MACRA, telehealth reimbursement, telemental health reimbursement

MACRA & Telehealth Reimbursement


January 11, 2019 | Reading Time: 2 Minutes

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MACRA is of potential interest to the telehealth community for several reasons. First, let us give you a little background. The Medicare Access and CHIP Reauthorization Act of 2015 (MACRA) is bipartisan legislation. It was signed into law on April 16, 2015 and is commonly called the Permanent Doc Fix. It is a United States statute that revises the Balanced Budget Act of 1997 to change the payment system for professionals who treat Medicare patients.

In May 2018, the Center for Medicare and Medicaid Services Administration (CMS) released a brief but noteworthy document entitled, Summary of Policies in the Calendar Year (CY) 2018 Medicare Physician Fee Schedule (MPFS) Final Rule, Telehealth Originating Site Facility Fee Payment Amount and Telehealth Services List, and CT Modifier Reduction List.

MACRA & Telehealth Reimbursement Facts

Given that Medicare is the “testing ground” for new healthcare policy in the United States, MACRA is not only of interest to Medicare providers, but also those who wish to glimpse the future of telehealth reimbursement trends in the U.S.  Among other key telehealth reimbursement facts outlined, the CMS report mentions:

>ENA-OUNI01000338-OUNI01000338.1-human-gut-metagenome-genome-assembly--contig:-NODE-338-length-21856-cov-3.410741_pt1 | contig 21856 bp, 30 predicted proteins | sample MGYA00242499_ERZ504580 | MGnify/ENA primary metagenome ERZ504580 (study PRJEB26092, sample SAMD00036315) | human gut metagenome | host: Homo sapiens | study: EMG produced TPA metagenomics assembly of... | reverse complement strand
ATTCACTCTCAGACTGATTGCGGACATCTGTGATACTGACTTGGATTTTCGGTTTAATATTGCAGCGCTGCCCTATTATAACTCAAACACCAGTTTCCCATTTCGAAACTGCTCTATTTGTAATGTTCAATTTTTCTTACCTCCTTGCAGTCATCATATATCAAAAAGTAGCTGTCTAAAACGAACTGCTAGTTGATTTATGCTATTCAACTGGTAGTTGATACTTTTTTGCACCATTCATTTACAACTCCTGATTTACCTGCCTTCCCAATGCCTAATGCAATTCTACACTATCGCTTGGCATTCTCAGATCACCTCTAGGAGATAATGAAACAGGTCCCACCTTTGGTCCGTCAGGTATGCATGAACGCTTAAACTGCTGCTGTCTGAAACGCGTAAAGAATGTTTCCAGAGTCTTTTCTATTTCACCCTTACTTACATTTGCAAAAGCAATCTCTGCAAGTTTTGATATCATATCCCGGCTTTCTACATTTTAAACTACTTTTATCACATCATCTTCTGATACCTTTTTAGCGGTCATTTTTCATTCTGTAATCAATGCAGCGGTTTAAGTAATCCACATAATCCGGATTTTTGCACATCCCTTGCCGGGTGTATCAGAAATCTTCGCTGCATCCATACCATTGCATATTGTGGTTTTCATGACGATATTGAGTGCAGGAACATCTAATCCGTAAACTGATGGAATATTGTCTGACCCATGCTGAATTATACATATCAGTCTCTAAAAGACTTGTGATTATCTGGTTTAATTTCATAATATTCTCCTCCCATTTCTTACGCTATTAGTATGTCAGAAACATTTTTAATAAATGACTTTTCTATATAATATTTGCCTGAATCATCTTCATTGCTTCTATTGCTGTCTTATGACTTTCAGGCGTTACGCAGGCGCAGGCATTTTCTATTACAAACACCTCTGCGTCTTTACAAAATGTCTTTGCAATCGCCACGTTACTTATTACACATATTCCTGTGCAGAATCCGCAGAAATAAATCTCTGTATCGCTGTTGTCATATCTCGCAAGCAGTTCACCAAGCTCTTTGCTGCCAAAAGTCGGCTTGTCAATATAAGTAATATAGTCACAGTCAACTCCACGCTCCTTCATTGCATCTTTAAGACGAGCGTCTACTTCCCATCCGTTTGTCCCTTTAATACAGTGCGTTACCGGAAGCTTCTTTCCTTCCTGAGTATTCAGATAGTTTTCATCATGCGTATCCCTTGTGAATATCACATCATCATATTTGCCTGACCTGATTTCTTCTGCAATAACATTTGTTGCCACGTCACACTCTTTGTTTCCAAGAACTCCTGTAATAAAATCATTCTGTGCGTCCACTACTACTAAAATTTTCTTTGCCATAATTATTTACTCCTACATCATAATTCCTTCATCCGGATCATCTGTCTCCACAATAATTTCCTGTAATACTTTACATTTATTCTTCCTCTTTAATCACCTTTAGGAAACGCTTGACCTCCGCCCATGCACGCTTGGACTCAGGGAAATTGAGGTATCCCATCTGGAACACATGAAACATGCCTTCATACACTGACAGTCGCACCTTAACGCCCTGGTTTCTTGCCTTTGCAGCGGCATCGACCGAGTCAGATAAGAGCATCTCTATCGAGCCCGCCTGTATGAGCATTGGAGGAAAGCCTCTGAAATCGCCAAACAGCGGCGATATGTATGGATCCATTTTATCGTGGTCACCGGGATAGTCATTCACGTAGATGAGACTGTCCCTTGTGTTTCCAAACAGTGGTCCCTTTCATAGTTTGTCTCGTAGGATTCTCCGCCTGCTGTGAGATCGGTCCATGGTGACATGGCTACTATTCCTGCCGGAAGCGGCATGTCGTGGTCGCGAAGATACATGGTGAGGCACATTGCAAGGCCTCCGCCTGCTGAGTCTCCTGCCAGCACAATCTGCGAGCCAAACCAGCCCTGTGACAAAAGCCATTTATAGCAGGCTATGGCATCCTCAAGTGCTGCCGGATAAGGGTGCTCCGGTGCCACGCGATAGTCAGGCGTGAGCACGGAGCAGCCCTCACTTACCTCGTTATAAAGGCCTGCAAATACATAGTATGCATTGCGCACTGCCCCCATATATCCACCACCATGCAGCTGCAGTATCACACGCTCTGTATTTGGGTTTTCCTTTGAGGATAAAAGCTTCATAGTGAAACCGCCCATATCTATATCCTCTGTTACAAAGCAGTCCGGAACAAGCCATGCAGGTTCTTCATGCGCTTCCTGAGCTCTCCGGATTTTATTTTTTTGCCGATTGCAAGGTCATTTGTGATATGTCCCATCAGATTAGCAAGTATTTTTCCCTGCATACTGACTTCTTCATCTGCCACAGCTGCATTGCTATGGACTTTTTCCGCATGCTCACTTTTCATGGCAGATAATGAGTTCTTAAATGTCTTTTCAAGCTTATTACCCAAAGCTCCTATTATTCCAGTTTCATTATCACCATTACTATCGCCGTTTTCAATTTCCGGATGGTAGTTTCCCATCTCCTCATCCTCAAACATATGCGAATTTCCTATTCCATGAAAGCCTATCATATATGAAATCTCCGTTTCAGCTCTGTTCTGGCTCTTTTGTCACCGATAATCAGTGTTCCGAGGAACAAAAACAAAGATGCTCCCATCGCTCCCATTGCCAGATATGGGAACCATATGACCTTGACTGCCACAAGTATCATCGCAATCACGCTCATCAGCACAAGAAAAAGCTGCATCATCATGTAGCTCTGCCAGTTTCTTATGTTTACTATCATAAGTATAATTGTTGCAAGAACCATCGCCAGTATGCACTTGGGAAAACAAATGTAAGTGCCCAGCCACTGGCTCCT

• 49 states and Washington DC provide reimbursement for some form of live video in Medicaid fee-for-service (up one state – Rhode Island – since the fall 2017 report);
  • 15 states reimburse for asynchronous or store-and-forward services other than teleradiology (unchanged since fall 2017, though Georgia was added to the list and Hawaii was subtracted);
  • 9 states reimburse for live video, store-and-forward, and RPM;
  • 32 states provide a transmission and/or facility fee (unchanged since fall 2017);
  • 39 states or jurisdictions have guidelines in place for private payer reimbursement of telehealth (up two states – Iowa and Utah – from the fall 2017 report); and
  • 31 states have a consent requirement in either Medicaid policy, law or regulation, an increase of one state.

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